The California Department of Tax and Fee Administration (“CDTFA”) issued two new special notices addressing marketplace facilitators and its new registration and filing requirements effective October 1, 2019.
In Special Notice L-694, the CTDFA reiterated that effective October 1, 2019, a marketplace facilitator is generally required to pay sales tax or collect and pay use tax on all retail sales by marketplace sellers to California customers facilitated through its marketplace. It was also noted that the new requirements are in addition to any other sales or use tax liabilities a marketplace facilitator is responsible for reporting and paying on retail sales of its own tangible property through its marketplace.
More importantly, Special Notice L-694 stated that if a marketplace facilitator is responsible for tax on retail sales in California facilitated its marketplace, the marketplace seller is no longer liable for the tax on those transactions. The marketplace facilitator should notify all of the marketplace sellers that it is registered with the CDTFA and will be collecting and paying the tax due on marketplace sellers’ sales to California customers facilitated through the marketplace beginning October 1, 2019.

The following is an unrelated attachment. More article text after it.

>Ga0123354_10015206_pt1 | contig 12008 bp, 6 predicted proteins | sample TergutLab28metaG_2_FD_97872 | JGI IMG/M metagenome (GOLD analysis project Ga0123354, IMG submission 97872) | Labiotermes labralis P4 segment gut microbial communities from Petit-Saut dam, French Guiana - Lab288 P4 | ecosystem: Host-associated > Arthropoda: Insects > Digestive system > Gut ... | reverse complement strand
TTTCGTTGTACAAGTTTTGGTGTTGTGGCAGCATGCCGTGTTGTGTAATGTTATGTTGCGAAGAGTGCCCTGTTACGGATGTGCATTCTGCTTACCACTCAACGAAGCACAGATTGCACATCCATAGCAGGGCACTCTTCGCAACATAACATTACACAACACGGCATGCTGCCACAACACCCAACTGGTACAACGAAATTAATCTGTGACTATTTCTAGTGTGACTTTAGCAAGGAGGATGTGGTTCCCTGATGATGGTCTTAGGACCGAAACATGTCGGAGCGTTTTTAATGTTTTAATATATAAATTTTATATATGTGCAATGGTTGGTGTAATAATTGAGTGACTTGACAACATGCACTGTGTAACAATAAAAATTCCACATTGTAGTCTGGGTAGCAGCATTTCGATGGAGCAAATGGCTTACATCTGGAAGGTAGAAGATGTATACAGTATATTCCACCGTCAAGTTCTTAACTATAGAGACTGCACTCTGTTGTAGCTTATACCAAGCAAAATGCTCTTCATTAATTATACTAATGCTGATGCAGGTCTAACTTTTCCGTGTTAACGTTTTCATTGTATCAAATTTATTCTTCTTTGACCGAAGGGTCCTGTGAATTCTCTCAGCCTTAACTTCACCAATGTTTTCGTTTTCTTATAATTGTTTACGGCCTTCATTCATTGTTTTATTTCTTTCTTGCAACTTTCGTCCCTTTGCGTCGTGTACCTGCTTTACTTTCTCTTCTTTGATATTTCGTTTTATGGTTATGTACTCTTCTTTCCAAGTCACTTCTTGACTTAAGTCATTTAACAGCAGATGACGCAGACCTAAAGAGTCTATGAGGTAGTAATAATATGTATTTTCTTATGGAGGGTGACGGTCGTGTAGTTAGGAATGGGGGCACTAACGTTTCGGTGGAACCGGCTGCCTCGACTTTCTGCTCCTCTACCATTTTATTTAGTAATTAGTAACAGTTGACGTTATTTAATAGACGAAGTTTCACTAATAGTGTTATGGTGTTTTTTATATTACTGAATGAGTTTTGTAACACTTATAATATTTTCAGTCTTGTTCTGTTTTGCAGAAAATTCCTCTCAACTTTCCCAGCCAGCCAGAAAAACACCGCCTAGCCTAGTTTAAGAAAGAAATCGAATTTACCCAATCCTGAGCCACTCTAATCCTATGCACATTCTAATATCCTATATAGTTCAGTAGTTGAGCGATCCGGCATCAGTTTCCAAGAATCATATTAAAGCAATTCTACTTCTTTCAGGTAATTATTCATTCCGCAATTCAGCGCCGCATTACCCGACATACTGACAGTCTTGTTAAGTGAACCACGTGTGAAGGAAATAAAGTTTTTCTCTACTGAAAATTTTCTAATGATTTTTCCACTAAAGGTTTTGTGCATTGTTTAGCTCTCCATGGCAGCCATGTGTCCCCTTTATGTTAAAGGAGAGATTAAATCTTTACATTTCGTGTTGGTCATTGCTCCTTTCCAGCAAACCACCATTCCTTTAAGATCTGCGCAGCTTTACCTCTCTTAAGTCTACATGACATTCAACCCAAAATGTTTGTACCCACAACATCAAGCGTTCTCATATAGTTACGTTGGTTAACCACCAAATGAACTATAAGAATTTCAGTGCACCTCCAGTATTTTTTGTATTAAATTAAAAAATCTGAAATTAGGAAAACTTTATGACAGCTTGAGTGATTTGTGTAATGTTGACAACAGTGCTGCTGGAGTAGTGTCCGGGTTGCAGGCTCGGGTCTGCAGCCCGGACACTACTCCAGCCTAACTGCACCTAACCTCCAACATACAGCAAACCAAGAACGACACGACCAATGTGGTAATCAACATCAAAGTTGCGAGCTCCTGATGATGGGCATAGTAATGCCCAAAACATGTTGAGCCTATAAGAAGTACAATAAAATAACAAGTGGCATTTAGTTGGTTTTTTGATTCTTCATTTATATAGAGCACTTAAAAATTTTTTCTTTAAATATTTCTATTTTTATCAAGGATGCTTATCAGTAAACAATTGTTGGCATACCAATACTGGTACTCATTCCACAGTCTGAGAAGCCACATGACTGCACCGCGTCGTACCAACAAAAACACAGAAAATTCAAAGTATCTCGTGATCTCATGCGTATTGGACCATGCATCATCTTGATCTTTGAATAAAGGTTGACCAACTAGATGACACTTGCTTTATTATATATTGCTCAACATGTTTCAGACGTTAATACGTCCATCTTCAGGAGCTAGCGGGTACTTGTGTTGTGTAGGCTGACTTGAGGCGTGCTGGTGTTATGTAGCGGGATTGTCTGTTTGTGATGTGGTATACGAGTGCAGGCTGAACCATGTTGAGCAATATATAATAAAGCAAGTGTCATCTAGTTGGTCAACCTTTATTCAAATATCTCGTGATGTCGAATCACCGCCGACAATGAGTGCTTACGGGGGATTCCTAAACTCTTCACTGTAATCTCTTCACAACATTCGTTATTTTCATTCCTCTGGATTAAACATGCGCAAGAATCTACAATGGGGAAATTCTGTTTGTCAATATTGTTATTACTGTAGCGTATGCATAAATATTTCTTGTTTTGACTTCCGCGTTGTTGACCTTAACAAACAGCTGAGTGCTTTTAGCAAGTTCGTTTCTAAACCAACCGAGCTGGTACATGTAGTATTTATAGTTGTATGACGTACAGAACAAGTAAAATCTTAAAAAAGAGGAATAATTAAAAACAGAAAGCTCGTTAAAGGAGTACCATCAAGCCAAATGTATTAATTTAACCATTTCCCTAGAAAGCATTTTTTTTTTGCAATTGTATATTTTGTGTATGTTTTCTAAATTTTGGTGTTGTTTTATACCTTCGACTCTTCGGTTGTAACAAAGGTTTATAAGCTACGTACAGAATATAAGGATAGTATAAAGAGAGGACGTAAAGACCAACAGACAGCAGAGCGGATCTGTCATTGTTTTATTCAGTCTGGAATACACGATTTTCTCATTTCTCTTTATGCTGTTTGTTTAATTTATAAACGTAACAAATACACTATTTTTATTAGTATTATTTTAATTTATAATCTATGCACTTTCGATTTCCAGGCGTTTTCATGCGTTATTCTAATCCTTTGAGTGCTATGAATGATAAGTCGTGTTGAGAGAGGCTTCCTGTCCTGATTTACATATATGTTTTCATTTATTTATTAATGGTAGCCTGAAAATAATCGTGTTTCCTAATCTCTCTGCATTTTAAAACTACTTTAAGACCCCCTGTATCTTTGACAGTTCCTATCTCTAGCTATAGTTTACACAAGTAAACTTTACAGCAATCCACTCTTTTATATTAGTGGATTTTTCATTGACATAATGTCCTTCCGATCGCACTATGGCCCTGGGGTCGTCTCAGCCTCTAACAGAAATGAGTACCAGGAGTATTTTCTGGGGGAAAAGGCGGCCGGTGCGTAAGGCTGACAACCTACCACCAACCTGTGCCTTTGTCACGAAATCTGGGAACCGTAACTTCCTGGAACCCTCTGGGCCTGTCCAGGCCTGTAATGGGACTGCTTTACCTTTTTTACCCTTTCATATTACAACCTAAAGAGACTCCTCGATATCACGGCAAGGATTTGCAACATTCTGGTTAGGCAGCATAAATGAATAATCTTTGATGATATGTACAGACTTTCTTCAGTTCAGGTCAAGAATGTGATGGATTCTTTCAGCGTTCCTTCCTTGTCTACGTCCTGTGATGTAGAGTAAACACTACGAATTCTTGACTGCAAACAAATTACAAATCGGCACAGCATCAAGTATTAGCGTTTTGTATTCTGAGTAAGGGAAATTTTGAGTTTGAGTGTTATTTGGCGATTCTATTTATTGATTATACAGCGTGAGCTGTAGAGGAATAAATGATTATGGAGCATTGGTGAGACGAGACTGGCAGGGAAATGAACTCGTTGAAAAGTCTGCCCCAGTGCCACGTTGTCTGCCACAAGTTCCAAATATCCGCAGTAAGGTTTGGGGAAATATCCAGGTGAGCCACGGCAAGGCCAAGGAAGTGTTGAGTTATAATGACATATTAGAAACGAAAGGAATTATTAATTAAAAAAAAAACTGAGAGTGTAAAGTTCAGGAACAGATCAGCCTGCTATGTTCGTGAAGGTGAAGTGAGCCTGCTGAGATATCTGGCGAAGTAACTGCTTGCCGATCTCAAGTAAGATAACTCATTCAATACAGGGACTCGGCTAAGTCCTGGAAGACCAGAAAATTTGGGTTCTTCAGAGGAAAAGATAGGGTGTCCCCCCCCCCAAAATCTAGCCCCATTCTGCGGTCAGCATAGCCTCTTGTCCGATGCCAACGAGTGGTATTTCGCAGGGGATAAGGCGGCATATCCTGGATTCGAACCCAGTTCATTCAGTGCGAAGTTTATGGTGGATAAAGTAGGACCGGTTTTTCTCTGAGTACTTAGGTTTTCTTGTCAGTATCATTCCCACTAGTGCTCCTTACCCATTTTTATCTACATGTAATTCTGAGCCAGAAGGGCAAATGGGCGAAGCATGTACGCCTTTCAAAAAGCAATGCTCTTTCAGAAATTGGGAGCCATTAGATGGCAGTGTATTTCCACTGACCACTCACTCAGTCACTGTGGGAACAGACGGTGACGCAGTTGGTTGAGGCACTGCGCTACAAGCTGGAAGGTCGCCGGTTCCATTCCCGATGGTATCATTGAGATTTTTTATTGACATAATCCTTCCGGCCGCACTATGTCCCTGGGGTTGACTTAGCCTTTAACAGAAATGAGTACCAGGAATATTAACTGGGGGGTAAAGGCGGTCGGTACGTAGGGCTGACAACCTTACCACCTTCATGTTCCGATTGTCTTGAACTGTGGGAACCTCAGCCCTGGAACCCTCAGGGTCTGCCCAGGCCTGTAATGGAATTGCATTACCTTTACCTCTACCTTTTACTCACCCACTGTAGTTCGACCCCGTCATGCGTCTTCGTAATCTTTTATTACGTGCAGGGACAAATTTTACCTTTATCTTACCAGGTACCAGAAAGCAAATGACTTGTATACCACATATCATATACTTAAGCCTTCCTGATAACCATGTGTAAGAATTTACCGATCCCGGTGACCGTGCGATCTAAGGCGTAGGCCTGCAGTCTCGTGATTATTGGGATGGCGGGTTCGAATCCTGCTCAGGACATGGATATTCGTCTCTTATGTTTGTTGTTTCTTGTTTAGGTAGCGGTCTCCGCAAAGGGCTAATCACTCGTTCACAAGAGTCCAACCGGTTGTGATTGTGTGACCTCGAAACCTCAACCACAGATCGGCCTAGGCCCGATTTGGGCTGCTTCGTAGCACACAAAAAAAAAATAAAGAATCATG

In Special Notice L-700, the CDTFA also noted that marketplace sellers are not responsible for reporting and paying sales and use tax to the CDTFA on retail sales of tangible merchandise facilitated through a marketplace facilitator that is registered or required to be registered with the CDTFA as a retailer. Therefore, a marketplace seller that sells through a marketplace facilitator that is registered and collecting California sales tax does not have to report these sales to CDTFA.